Celebrating the Prophet for the Needy

On this Meelad day let us imagine the Prophet (SAW) chooses to visit us  but finds on the way how we treat the poor and the needy, wayfarers and those in the way of God, indebted and victims of various accidents. He would feel cornered – like Jesus depicted in The Grand Inquisitor of Dostovesky’s The Brothers Karamazov and not able to speak or we can’t afford listening to him comment on our state of affairs. Let us focus on one aspect only – his economic teachings – to illustrate my point. 

We live in a world where half the food is wasted and one in ten only gets requisite food The Prophet (SAW) carved a system of collective insurance against want, desperation, debt trap and accidents or vicissitudes of fate. None would be forced to beg or sleep hungry. Anyone willing to work would be able to get access to interest free loan.

   

We are required to invest wealth and not save it or hoard it and ideally, like the Prophet, not to fall in zakat net. Why don’t we invest in, for instance, sheep farming that is blessed and has, practically, profit share over 30% on invested amount? Keeping money as fixed deposit or locked in insurance companies for years or in big houses is not wisdom as inflation eats away any gains on savings.

Muslims are enjoined to do infaq, donate as waqf and write a will for up to 1/3rd of property for anyone or any sector he feels needs attention. If we all wrote wills for only 1/10th of this 1/3rd today for sectors we belong to – say vets for farmers, teachers for students, doctors for patients, we will have enough pool of money to eliminate need for help someone suffering from debt or disease or accident and needing support on social media or street collections.

What can be more obscene sight that that of beggars outside mosques on Fridays? And we fail to note contradiction with the pulpit that represents the Prophet explaining teachings of the Prophet and this begging tolerated with impunity by Imams and their followers. If we revive waqf as an institution and chose to donate so many resources of land/houses to charities, we would soon have hostel accommodation for every student or wayfarer or attendant at hospitals. We could sponsor all community events from marriages to taziyat and marriages of the poor.

We have largely forgotten that in  our wealth there is a due besides the zakat. There is voluntary duty of giving away to others as much as one likes, and the obligatory duty of giving away 2.5 percent out of one’s savings every twelve months.

The Prophet asked for strengthening community spaces and as such our local bayutul Amwals would be banks lending benevolent loans to the needy, using zakat for productive enterprises. Not even 10% Muslims give zakat (or do infaq of what is in excess of their requirements) and not even one percent of those who give meticulously calculate it or can file zakat returns from last few years as evidence of their meticulous care in giving zakat. And not one percent of this one percent take care of tracking recipients and their handholding so that they come out of recipient status. One is advised to give zakat publicly (as distinguished from alms to be given secretly) and institutionally  and then try to see if such institutions do deliver.

Let us note what the Prophet said and give ourselves score on daily basis on how far we follow him. “Sadaqah is incumbent on every Muslim”  (Bukhari 24:31). “On every bone of the fingers charity is incumbent every day (Bukhari) 56:72 “May Allah’s mercy be on him who is lenient in his buying, selling, and in demanding back his money [or debts].” (Bukhari) “Beware whoever is the guardian of an orphan who has property, should trade with it, and should not leave it ( undeveloped) so that the zakat should consume it.” Investing in fixed deposits, insurance policies, gold, stock markets, for ordinary lay person, may have various issues besides uncertain or lesser returns. Wisdom is to invest in local industries and help people get access to easy credit and get share in agri-livestock enterprises and reduce our food bill considerably. We can get mutton at Rs 500/kg and Qurbani animals at Rs 290/kg or even less if we invest in such enterprises. Let us pledge on this Meelad to pre-book animals for Qurbani/functions as this helps a farmer to get interest free credit for expanding is /her enterprise  (by sparing first progeny for the investor  from the pregnant ewes he can get from pre-booked amount – the service currently offered by Crescent Credit Cooperative and Cred-Agro). Why can’t do even these small interventions that help us even save some money as well? The Prophet directed Muslims to rear sheep/goat  (ittakhazul ganam) and said there is barakah in them and that in the last days they shall constitute special treasure of Mu’min – help safeguard  his/her iman.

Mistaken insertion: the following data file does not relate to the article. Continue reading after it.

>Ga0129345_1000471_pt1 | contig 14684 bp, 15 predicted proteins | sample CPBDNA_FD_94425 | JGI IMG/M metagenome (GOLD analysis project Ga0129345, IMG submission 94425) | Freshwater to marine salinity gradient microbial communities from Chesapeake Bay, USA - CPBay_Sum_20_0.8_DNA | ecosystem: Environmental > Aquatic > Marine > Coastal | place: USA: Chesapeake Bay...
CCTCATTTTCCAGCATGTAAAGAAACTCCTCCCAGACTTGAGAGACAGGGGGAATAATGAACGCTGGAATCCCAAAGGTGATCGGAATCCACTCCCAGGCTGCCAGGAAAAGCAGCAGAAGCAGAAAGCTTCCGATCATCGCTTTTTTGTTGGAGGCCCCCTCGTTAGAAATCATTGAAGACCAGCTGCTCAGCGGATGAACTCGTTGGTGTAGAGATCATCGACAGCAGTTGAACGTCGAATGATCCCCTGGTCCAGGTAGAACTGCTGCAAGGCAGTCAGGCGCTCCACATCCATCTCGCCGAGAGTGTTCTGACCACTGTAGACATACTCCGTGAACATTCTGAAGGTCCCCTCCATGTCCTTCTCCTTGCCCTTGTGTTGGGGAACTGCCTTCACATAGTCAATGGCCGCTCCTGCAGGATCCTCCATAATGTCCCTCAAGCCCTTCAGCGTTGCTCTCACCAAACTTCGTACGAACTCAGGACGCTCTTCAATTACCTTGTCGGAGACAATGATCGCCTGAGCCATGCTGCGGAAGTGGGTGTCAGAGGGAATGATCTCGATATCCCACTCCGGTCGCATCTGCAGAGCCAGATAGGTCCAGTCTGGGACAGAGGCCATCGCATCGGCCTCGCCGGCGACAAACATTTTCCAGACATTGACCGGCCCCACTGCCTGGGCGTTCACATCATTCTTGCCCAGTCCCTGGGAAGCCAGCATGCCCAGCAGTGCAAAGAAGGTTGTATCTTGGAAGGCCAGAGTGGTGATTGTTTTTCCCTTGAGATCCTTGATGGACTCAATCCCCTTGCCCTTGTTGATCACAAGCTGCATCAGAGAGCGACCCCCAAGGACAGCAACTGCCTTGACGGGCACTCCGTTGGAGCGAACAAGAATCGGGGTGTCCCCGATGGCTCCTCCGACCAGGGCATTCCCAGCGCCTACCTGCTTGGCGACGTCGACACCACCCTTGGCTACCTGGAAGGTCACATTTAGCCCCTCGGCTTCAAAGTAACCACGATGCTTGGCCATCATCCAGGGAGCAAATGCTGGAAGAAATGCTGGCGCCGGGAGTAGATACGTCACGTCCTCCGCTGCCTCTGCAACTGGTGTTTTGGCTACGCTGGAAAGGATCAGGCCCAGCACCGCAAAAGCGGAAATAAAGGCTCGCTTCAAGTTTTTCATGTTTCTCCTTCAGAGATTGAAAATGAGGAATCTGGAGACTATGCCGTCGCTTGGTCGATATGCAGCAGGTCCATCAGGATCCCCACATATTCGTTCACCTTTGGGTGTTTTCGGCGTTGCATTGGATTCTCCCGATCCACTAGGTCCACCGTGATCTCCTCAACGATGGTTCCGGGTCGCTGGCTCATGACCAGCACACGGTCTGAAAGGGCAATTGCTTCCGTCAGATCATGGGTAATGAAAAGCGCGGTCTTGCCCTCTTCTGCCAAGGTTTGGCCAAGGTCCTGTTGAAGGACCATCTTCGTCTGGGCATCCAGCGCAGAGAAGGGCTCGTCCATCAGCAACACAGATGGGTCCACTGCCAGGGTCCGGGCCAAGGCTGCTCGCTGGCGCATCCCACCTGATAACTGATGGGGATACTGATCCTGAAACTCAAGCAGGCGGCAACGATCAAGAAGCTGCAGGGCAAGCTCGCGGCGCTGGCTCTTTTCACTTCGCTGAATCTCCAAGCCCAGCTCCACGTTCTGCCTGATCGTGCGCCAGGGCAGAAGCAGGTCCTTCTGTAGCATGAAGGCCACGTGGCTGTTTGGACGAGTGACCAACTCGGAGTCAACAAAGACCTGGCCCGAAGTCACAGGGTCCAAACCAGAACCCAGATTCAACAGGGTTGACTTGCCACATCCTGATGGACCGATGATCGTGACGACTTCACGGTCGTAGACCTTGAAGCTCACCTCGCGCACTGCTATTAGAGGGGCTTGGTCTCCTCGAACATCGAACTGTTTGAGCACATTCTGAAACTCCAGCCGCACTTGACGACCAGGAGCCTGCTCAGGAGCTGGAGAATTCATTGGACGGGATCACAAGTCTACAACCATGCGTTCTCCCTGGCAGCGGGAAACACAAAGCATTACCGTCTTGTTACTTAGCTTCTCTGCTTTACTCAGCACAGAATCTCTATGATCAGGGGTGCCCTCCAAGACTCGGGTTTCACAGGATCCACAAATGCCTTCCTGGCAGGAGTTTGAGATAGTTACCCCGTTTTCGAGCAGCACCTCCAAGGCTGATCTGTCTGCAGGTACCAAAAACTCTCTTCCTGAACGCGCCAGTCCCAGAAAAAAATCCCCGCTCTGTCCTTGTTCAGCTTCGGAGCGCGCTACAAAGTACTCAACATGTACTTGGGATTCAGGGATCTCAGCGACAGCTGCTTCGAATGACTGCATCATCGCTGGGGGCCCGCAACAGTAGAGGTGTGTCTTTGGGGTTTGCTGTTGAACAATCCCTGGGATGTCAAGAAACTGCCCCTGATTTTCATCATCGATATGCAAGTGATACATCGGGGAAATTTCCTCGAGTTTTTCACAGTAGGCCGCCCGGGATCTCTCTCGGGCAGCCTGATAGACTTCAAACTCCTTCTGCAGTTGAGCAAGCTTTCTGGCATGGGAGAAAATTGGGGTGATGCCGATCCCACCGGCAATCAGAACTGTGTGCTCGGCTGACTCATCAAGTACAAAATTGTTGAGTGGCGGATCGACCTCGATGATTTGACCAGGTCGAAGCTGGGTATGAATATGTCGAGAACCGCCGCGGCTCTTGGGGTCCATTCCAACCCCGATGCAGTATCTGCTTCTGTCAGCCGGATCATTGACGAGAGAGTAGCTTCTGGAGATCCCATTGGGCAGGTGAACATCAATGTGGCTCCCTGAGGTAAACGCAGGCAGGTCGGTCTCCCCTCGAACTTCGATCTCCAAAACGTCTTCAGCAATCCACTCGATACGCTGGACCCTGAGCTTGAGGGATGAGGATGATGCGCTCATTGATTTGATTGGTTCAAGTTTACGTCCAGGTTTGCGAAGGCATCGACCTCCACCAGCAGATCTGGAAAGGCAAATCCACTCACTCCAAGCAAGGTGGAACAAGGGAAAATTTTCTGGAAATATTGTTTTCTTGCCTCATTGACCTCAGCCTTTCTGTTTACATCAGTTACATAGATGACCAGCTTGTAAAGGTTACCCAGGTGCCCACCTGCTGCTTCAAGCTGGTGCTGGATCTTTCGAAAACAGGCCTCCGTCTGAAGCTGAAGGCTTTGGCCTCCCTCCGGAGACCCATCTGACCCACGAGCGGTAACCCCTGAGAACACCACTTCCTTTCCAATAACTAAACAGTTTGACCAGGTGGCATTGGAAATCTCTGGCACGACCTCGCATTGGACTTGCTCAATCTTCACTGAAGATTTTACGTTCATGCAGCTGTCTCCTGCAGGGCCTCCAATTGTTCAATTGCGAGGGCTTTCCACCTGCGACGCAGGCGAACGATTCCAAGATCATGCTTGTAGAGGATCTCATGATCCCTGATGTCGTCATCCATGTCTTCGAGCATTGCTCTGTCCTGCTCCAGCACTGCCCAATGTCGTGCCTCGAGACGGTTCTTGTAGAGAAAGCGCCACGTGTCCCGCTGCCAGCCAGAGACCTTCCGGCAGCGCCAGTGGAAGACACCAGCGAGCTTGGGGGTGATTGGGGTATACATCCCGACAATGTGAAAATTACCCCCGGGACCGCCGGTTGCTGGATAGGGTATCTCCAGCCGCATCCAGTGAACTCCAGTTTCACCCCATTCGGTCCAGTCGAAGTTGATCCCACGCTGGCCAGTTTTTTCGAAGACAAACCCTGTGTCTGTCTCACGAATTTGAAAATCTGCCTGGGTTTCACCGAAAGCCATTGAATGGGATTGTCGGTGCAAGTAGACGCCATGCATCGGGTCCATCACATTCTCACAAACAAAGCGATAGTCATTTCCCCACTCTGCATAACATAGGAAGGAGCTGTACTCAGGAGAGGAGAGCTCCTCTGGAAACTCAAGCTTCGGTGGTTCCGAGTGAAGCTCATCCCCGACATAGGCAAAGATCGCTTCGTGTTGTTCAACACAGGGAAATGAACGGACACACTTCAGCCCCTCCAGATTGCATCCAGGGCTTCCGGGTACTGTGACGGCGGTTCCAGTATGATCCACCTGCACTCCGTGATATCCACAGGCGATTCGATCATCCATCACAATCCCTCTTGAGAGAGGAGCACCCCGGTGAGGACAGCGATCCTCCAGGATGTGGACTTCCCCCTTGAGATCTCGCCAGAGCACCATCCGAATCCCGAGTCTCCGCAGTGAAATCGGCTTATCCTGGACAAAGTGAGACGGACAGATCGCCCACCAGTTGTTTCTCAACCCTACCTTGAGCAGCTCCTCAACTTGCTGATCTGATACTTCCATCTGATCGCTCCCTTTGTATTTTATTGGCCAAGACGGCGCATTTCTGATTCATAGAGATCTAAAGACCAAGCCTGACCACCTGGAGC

It has been noted the prophetic teachings emphasize women business leadership (Khadijah was such an exemplary business woman leader) and bootstrapping,  – working with what you have or making more money than you spend and not making it a condition to raise huge funding for your idea – Abdur Rahman ibn Auf illustrated it with small cheese business and grew huge empire.

Let us note some toxic practices in Kashmir that contradict the Prophetic teachings. Late, expensive marriages, feast at the expense of bride’s parents – mahraz sal is unethical raid on bride’s house by shameless gluttonous people, guile meuth (we could well offer books or share certificates in local industries, say sheep farms or membership of such credit cooperatives as CCL to those who invite us for feasts as this would be a life-long facility and its dividends would continue even after one’s death and we have an option of interest free financial services and can invest and take qard i hasan from them.